PC graduates encouraged to be steady, humble 'human lighthouses'

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PROVIDENCE — Providence College awarded undergraduate degrees to 961 seniors last Sunday at the Dunkin Donuts Center in downtown Providence where commencement speaker Steve Pemberton called on graduates to lead lives of fulfillment and service.

The college also granted master’s degrees to 202 students in business, education, history, math, and theology. In addition, 19 students received degrees through the School of Continuing Education.

Pemberton, a human rights advocate and the former chief diversity officer at Walgreens, urged graduates to be “human lighthouses.” Pemberton, who now works as the chief human resources officer at Workhuman in Massachusetts, drew on his own personal experience growing up in foster care and being adopted by a school coach to give students an example of how someone can be a lighthouse.

Just like the 21 lighthouses that dot the Rhode Island coast, graduates, Pemberton said, should look for ways to direct and protect others. “The lighthouse is steady, watchful, and humble and it’s always illuminating the path to stability and safety,” Pemberton said.

Such service is needed given current events in the United States, Pemberton said.

“Save us,” he asked graduates, saying that our society is engaged in a “colossal struggle over our identity.”

“There is this feeling that we will perhaps be unable to say that we left the world better than we found it,” Pemberton added.

Some class statistics suggest that graduates are already well on their way to heeding Pemberton’s call. Students volunteer about 50,000 hours a year for more than one hundred organizations, including the San Miguel School, the RI Special Olympics and Habitat for Humanity.

Pemberton also reflected on his friendship with PC basketball coach Ed Cooley, recalling their earlier years working together at UMass Dartmouth, when they would play basketball together and discuss what kinds of fathers they wanted to someday be.

“The whisper of a dream that lies in your heart today can actually someday, one day come to pass,” Pemberton said.

Permberton was among six recipients of honorary degrees. Sister Larraine Lauter, O.S.U., executive director of Water With Blessings; Marta Martinez, founder and executive director of Rhode Island Latino Arts; Marifrances McGinn, the retired vice president and general counsel for the college; and John Murphy Sr., founder, president, and CEO of Beara Capital, LLC, who also is the benefactor of a scholarship at the college. Physic professor Stephen Mecca received an honorary degree posthumously.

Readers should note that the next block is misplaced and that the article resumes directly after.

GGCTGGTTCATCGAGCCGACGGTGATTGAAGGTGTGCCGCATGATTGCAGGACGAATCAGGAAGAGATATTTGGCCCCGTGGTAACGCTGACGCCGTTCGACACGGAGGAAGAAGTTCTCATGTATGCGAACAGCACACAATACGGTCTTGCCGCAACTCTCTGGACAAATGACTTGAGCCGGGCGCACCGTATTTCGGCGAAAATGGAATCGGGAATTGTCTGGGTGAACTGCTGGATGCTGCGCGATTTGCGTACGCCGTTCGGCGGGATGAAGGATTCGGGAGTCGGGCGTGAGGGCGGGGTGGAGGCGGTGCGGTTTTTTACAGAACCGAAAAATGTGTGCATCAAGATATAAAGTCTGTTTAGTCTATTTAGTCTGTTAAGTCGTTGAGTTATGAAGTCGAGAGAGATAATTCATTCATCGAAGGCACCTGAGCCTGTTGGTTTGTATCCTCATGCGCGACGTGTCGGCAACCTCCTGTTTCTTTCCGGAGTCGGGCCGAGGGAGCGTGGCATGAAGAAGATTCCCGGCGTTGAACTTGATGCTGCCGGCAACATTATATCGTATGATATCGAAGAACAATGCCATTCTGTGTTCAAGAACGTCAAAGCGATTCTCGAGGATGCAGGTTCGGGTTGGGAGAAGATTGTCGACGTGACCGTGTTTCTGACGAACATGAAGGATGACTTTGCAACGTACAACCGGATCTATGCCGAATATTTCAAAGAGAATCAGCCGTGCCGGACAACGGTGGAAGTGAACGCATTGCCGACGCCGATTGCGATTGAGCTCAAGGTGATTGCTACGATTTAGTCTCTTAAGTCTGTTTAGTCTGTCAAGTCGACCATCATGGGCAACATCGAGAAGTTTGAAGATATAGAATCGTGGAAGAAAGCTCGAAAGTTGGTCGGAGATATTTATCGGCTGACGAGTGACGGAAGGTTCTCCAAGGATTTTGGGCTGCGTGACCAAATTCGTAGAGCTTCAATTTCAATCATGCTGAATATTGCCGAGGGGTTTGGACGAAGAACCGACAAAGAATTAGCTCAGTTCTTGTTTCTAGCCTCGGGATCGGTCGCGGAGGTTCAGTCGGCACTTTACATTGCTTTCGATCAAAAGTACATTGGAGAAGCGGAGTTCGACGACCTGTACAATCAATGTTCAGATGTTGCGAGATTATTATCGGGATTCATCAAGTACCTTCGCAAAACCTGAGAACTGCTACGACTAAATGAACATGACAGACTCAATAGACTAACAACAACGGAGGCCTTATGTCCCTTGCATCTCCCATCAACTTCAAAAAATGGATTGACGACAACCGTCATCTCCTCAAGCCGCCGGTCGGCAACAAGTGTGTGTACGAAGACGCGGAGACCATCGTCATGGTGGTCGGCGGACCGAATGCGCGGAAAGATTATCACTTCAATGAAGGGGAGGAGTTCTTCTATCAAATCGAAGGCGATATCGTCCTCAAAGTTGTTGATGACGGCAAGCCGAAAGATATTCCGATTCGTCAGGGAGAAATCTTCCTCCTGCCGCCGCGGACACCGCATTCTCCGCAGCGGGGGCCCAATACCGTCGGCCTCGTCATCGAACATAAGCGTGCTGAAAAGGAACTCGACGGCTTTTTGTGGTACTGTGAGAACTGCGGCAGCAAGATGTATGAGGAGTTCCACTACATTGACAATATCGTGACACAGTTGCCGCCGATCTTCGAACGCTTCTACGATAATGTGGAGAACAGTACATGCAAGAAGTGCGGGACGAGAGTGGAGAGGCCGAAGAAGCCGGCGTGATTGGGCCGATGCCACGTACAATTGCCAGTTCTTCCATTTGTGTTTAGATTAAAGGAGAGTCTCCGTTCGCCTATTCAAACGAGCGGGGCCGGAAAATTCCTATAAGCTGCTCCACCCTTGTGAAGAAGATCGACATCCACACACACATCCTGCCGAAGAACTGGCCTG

The Reverend Kenneth Letoile, O.P., the provincial for the Dominican Province of St. Joseph and chairman of the Providence College Corporation, delivering the invocation for the event. “Continue to guide these graduates of Providence College as they begin to travel a new path. You have been at their side during these formative years. May they never forget to remember your many blessings,” Father Letoile said.

The Reverend Brian Shanley, O.P., president of Providence College, drew upon the writings of contemporary moral philosopher Susan Wolf, medieval poet Dante and mystic Julian of Norwich for insights on how to live lives that both lead to personal happiness and serve the common good.

“Love is the meaningful thread that weaves together lives into a coherent whole,” Father Shanley said.

Providence Mayor Jorge Elorza told seniors they were entering a “world of both opportunities and challenges.” Despite a seemingly ever-more connected world, Elorza said there is still a void that is left, leading to “diseases of despair”—loneliness, anxiety, depression, substance abuse, and suicide.

“We all want, we all need to be connected to something bigger than ourselves,” Elorza said. “I ask the graduating class to be the force that brings us together, to be the weavers that knit our community together, and to give us all a connection to something larger and greater than ourselves.”

Seniors also heard from Mark McGwin, the president of the Providence College National Alumni Association, who welcomed them to the ranks of the alumni. “You are forever a Friar,” he told students.

Caroline Cook, president of the senior class, briefly spoke. “As we move on to the next stage of our life, let’s take that sense of community that made us feel at home. We have the power to make others feel included the same way that we do right now, which is a gift,” Cook said.

Graduates are heading out to a wide range of vocations. About 12 percent of the class is continuing on to graduate school. Others are taking work with top employers like Amica, Bank of America, Boston Children’s Hospital, Goldman Sachs and The Walt Disney Company. Four students are being commissioned as second lieutenants in the U.S. Army. One student is entering the Dominicans.

After the ceremony, Roberto Afane, of El Salvador, told the Rhode Island Catholic that Pemberton’s message struck home for him as an international student. “The whole lighthouse metaphor was really touching,” Afane said.

Afane said he had mixed feelings about graduating, saying he is both excited to return to his home country but also sad to be leaving Providence. “I really fell in love with this city,” Afane said.

Darren Squillace, of Scituate, also felt conflicted. “I feel … a little anxious to get out into the real world but also excited,” he said.